Academic journal article Communication Studies

"Do All Things with Counsel" (1): Benedictine Women and Organizational Democracy

Academic journal article Communication Studies

"Do All Things with Counsel" (1): Benedictine Women and Organizational Democracy

Article excerpt

Whenever an important matter is to be undertaken in the monastery the abbot should call the entire community together and should set forth the agenda. After hearing the various opinions of the brothers, he should consider all and then do what he thinks best. We feel all should meet for the Lord often reveals the best course to a younger monk. (Benedict, trans. 1975, p.51)

If not for the gendered language and clear references to the religious life, the above passage could be part of the mission statement or employee handbook of a contemporary organization seeking to democratize. The excerpt is, in fact, taken from an employee handbook of sorts. The Rule of Saint Benedict, written in the 6th Century governs the operations of monasteries and the lives of the women and men who make them their homes. Benedictinism has always professed a commitment to counsel and participation in decision-making, but the reality of practice varied over centuries and across communities. Since the middle of the last century though, communities of Benedictine nuns (2) have focused on renewing a commitment to democracy. In doing so, they have created structures and processes which go far beyond simply "taking counsel." Benedictine women are, as a result, able to operate large and complex organizations in a manner that upholds their most basic values.

Although organizational democracy is a topic of interest to communication scholars, few long-term models from which to analyze the successful implementation and maintenance of this form of governance exist. Although women's religious communities differ from non-religious organizations in many ways, a study of the structures, processes and foundations of organizational democracy among Benedictine women offers a chance to examine an established system. Despite their not-for-profit focus, and religious nature, Benedictine communities carry out the same functions as other contemporary organizations--they recruit and select members, assign jobs, oversee budgets and property, run subsidiaries such as hospitals and colleges, implement building projects and mergers, and manage large-scale organizational change. Since implementing their current system of decision-making in the late 1960s and early 1970s, Benedictine communities have faced significant change. They have experienced declining populations, addressed tough questions about the future and meaning of religious life, and redefined the educational missions of their communities.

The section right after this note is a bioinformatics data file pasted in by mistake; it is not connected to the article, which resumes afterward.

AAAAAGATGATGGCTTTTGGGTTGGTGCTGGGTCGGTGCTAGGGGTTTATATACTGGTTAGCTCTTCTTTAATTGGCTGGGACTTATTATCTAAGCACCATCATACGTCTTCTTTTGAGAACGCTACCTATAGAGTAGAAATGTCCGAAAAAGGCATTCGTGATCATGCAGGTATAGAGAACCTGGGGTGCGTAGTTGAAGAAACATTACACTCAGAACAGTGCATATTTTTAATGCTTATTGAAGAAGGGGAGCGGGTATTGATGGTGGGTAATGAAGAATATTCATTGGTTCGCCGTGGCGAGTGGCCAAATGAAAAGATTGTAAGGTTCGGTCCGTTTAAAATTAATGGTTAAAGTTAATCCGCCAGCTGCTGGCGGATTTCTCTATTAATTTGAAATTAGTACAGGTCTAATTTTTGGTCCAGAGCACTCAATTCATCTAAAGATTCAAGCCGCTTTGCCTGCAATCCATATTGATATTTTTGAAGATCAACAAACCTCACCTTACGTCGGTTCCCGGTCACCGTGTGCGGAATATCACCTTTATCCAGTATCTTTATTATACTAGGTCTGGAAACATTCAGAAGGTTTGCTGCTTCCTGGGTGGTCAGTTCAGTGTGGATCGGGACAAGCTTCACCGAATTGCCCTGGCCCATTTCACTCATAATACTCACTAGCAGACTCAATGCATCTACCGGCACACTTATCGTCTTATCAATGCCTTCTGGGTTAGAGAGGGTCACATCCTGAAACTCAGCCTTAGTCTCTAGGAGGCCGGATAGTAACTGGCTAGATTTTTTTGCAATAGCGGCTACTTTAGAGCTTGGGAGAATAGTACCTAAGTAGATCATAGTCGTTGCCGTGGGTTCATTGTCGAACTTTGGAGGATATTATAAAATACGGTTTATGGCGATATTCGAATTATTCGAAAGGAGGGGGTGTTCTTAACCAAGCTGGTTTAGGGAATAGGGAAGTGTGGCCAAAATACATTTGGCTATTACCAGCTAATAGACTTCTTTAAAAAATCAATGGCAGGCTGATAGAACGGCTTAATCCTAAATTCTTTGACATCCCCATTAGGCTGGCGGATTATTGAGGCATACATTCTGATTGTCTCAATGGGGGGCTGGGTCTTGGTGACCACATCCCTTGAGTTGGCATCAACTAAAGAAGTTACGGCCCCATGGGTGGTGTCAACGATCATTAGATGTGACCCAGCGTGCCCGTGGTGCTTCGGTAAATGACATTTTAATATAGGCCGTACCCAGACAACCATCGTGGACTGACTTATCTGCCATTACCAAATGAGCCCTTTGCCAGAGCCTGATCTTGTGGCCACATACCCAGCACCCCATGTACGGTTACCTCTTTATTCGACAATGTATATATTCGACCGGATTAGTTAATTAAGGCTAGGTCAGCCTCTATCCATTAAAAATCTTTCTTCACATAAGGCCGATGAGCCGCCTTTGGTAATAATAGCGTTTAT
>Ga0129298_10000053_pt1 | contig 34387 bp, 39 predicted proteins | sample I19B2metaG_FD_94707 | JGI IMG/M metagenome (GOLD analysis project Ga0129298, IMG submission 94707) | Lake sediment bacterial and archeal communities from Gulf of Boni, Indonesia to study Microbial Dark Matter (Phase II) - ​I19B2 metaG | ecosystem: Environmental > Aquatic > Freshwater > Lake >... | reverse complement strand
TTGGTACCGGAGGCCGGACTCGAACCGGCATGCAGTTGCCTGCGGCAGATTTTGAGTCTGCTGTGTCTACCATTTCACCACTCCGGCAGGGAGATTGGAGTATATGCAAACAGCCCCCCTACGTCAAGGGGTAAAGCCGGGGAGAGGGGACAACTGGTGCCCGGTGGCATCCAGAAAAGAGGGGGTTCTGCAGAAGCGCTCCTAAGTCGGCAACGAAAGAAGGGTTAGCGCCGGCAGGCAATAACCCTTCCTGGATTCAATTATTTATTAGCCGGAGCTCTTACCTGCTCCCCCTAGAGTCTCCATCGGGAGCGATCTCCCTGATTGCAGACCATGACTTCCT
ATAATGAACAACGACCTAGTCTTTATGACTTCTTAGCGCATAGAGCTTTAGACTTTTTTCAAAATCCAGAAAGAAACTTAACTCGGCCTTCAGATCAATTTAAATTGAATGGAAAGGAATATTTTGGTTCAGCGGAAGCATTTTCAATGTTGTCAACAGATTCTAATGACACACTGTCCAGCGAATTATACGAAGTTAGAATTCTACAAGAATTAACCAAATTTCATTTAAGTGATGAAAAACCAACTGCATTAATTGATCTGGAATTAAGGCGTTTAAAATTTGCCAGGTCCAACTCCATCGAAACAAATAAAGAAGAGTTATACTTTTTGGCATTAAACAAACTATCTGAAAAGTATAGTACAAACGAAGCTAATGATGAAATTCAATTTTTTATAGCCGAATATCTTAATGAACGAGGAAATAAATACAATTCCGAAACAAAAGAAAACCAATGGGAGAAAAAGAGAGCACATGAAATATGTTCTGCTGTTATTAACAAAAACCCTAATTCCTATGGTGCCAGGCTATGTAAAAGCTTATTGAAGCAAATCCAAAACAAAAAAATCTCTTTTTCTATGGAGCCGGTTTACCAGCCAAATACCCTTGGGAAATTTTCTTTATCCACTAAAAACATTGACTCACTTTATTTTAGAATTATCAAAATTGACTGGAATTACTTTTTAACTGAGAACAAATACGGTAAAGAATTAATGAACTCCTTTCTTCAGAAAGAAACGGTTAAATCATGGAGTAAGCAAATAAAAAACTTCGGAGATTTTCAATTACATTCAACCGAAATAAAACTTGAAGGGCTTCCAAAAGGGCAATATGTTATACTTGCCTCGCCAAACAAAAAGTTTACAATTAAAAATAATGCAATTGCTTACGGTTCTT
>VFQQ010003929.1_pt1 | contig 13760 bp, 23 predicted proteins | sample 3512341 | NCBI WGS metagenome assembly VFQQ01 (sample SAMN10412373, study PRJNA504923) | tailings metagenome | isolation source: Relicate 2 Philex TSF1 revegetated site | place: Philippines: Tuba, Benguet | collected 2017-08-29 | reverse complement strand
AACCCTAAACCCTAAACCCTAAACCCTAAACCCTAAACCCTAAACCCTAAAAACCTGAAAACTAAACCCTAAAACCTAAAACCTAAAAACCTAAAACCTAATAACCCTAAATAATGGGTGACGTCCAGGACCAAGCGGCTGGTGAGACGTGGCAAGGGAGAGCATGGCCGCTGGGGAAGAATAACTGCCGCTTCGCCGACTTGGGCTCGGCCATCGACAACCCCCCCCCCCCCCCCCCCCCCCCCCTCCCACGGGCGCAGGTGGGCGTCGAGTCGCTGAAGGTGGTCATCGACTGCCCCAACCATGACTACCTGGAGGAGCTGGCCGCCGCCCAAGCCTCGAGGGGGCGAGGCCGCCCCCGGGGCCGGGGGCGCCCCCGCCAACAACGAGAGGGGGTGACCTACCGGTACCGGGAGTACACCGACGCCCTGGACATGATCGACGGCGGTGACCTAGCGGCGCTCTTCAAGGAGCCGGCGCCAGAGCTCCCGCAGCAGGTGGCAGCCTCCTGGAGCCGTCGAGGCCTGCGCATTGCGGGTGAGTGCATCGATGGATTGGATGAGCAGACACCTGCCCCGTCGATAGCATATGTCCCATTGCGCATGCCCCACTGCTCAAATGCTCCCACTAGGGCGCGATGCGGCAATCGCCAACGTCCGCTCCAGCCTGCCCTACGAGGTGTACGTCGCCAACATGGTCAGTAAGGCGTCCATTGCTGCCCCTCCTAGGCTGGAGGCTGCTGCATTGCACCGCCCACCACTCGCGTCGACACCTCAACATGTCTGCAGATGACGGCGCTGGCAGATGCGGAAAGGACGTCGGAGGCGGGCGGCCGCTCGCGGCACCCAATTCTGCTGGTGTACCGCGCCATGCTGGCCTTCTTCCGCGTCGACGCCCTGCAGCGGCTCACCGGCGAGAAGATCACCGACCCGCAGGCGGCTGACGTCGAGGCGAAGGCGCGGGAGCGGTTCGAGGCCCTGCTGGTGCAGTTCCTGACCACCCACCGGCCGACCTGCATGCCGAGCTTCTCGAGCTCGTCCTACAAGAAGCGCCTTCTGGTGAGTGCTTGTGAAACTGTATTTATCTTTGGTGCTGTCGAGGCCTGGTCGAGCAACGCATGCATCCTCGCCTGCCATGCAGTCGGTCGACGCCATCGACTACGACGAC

An even tighter parallel can be drawn between Benedictine communities and other organizations--often feminist organizations, that do not have profit as a primary goal (Martin, 1990). In many ways, Benedictine communities much more closely resemble non-religious organizations such as co-ops or social service agencies than other religious institutions. They offer these sorts of smaller, value-based organizations, many of which may struggle to remain democratic, a fairly long-term model of successful democratic practice. In this essay, I identify a model useful for creating and maintaining democracy in a "relatively egalitarian" organization (Cheney, Straub, Speirs-Glebe, Stohl, DeGooyer, Walen, Garvin-Doxas and Calone, 1998), and present a case study of two Benedictine communities which illustrates the model. Finally, I draw conclusions and suggest areas in which further research can enhance understanding of these processes.

REVIEW OF LITERATURE

Cheney et al. (1998) define workplace democracy "as referring to those principles and practices designed to engage and `represent' (in the multiple senses of the term) as many relevant individuals and groups as possible in the formulation, execution, and modification of work related activities" (p. 39). As the name suggests, organizational democracy seeks to decentralize power and allow employees more control over operations. In general, scholars in communication and in management have asked what democratic practices look like both nationally and internationally (Cheney et al. …

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